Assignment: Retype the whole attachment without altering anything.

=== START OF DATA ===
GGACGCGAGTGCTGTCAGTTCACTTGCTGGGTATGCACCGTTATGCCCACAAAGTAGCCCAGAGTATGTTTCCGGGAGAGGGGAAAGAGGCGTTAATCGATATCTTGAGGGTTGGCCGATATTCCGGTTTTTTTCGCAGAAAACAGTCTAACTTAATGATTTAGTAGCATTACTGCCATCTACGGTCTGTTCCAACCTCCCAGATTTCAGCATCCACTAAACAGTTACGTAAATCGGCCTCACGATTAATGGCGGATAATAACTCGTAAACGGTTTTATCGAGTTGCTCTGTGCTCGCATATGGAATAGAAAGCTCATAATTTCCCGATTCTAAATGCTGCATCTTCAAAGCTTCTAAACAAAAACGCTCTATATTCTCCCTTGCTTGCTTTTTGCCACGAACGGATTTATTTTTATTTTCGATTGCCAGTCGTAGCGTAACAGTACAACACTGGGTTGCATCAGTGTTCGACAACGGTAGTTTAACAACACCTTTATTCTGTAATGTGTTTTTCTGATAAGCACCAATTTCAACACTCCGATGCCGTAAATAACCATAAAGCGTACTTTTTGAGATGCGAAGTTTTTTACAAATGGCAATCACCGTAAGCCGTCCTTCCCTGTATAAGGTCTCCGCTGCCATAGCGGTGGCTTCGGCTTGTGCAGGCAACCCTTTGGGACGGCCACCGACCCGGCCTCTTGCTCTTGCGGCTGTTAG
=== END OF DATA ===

GGACGCGAGTGCTGTCAGTTCACTTGCTGGGTATGCACCGTTATGCCCACAAAGTAGCCCAGAGTATGTTTCCGGGAGAGGGGAAAGAGGCGTTAATCGATATCTTGAGGGTTGGCCGATATTCCGGTTTTTTTCGCAGAAAACAGTCTAACTTAATGATTTAGTAGCATTACTGCCATCTACGGTCTGTTCCAACCTCCCAGATTTCAGCATCCACTAAACAGTTACGTAAATCGGCCTCACGATTAATGGCGGATAATAACTCGTAAACGGTTTTATCGAGTTGCTCTGTGCTCGCATATGGAATAGAAAGCTCATAATTTCCCGATTCTAAATGCTGCATCTTCAAAGCTTCTAAACAAAAACGCTCTATATTCTCCCTTGCTTGCTTTTTGCCACGAACGGATTTATTTTTATTTTCGATTGCCAGTCGTAGCGTAACAGTACAACACTGGGTTGCATCAGTGTTCGACAACGGTAGTTTAACAACACCTTTATTCTGTAATGTGTTTTTCTGATAAGCACCAATTTCAACACTCCGATGCCGTAAATAACCATAAAGCGTACTTTTTGAGATGCGAAGTTTTTTACAAATGGCAATCACCGTAAGCCGTCCTTCCCTGTATAAGGTCTCCGCTGCCATAGCGGTGGCTTCGGCTTGTGCAGGCAACCCTTTGGGACGGCCACCGACCCGGCCTCTTGCTCTTGCGGCTGTTAG